Allergic triggers can be differentiated based on the duration of symptoms: Perennial (year-round) or seasonal, and whether they are associated with being indoors or outdoors. Perennial indoor allergens include house dust mites, and cat and dog dander. During winter, exacerbations of AR may occur when indoor living increases and symptoms flare-up as a result of increased exposure.4 

In addition to increased exposure to indoor allergens, a flurry of recent studies has explored the link between meteorological factors and AR. These studies consistently identify cold weather as a significant risk factor for AR, likely due to its effects on the respiratory epithelium and the induction of bronchial hyperresponsiveness.5,6 

Wang and colleagues set out to explore the specific impact of temperature variability on AR. They studied AR-related emergency room visits, outpatient visits, and weather conditions from 2014 to 2016. They found that there were 53 538 recorded cases of AR during the study period. The average diurnal temperature range was 8.4°C (ranging from 1°C to 21.2°C), and it did not show a significant adverse effect on AR. However, the average two neighbouring days TCN was 0°C (ranging from -12.2°C to 5.9°C) and was significantly associated with an increased risk of AR. A large temperature drop of 3.8°C resulted in a delayed, short-lasting effect on AR, with a relative risk of 1.02. Boys and children >15-years seemed more vulnerable to the effects of TCN.5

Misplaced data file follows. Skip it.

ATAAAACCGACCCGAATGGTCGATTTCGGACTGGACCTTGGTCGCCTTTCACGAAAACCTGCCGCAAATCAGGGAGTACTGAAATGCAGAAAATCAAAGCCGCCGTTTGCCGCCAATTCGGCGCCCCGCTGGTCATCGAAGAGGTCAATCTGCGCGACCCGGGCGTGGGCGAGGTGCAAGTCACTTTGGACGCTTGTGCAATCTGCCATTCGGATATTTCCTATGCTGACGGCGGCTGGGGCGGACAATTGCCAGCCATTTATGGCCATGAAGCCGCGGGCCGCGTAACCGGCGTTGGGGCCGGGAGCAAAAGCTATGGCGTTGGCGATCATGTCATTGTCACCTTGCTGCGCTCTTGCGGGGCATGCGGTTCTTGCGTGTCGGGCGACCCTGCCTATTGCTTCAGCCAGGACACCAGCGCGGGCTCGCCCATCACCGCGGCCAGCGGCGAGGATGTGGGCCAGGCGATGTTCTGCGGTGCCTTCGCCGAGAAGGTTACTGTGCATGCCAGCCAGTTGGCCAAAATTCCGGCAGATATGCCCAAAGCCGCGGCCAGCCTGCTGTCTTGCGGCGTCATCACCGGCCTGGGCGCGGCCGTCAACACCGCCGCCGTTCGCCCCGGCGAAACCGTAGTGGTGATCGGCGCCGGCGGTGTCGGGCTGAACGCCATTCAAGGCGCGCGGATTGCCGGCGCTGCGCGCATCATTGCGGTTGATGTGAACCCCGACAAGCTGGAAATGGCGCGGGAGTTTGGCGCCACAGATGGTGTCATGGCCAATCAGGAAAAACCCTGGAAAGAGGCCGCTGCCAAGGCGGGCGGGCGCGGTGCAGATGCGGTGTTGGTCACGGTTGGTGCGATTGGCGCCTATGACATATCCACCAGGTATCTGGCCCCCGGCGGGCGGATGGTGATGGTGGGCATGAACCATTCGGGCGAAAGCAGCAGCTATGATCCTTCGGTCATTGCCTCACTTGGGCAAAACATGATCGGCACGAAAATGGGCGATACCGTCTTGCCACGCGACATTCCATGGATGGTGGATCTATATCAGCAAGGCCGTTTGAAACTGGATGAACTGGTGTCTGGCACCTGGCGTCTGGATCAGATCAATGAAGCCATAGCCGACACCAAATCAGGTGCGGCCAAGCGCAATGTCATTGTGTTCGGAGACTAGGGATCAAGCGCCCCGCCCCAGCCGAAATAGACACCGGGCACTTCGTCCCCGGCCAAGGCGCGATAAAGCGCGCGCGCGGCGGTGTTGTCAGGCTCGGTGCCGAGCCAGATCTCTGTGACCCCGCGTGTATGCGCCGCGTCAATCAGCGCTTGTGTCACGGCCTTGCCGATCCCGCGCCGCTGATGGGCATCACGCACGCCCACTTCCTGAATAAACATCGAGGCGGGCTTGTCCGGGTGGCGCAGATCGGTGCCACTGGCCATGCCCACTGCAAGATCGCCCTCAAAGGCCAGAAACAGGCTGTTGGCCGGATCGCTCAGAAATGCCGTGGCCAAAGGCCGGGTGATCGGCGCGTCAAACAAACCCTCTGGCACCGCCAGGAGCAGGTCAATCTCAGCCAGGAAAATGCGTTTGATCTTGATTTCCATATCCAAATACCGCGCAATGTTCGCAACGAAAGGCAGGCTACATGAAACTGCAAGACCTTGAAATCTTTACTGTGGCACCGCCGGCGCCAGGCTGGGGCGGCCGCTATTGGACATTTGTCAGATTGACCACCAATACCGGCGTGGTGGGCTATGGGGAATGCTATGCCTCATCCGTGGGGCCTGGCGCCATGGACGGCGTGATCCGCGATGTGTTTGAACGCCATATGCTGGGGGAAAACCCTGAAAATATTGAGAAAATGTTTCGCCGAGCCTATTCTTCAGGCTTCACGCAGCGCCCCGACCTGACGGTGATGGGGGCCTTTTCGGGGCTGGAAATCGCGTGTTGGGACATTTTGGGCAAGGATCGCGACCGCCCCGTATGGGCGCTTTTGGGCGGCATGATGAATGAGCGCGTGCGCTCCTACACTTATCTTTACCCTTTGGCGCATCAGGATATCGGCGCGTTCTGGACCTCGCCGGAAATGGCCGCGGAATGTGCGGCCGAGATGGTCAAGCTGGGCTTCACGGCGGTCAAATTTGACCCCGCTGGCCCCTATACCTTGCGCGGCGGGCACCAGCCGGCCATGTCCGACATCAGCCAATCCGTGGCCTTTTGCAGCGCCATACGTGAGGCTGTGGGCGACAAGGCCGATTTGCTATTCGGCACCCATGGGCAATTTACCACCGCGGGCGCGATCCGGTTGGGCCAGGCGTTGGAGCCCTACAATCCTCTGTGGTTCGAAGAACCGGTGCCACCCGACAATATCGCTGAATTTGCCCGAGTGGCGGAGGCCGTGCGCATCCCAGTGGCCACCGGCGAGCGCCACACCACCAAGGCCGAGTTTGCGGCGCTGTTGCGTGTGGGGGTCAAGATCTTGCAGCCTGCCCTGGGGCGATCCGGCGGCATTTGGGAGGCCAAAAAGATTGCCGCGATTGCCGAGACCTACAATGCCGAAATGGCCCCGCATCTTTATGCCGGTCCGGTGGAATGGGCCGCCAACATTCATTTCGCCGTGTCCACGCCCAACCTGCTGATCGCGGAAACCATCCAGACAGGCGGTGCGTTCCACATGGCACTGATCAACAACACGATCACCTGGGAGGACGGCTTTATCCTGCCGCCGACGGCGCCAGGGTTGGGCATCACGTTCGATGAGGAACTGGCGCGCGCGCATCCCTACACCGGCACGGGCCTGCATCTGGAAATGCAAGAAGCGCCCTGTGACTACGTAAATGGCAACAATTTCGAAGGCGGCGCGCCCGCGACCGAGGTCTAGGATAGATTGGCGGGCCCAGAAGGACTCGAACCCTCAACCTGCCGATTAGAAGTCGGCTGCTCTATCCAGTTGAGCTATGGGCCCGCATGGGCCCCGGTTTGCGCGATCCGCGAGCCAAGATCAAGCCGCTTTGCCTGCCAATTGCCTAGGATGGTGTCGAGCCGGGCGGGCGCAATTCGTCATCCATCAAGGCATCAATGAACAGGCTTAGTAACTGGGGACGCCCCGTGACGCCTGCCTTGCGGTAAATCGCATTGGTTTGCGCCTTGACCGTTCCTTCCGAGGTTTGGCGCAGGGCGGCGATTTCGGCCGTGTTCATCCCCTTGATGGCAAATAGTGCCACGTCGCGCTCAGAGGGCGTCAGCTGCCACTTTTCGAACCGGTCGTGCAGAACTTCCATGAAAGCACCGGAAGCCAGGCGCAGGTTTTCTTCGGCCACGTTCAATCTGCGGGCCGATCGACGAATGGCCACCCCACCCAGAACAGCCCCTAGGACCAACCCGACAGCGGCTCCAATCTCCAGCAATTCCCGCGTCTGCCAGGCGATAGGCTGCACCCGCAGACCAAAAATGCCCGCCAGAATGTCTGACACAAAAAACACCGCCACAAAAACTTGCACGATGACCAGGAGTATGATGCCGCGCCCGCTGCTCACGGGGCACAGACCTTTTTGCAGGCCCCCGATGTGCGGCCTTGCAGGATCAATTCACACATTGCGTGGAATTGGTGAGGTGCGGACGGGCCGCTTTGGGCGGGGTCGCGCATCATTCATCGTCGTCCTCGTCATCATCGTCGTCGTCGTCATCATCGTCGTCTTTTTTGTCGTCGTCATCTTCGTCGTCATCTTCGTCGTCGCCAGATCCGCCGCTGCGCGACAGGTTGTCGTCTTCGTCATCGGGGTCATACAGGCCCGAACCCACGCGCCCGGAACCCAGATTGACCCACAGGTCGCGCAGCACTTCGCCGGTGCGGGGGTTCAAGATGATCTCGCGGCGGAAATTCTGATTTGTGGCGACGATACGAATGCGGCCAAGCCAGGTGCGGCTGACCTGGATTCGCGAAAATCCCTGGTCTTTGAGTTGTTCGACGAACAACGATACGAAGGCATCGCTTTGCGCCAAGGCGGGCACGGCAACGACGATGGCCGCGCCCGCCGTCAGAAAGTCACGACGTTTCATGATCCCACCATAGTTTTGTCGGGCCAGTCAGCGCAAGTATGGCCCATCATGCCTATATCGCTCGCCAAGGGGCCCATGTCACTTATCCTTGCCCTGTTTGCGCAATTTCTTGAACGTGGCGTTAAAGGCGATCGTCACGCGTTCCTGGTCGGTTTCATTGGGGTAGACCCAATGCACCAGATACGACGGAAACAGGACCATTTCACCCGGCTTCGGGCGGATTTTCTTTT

The impact of cold-induced AR 

Hyrkäs-Palmu et al hypothesised that individuals living with AR and/or asthma experience cold weather-related functional disability (FD) and exacerbation of health problems (EH) more frequently than those without these conditions.6 

This population-based study included 7 330 adults with confirmed diagnoses of asthma and AR, as well as outcomes like cold weather-related FD and EH, using a self-administered questionnaire. The prevalences of cold-related FD and EH were found to be 20.3% and 10.3%, respectively.6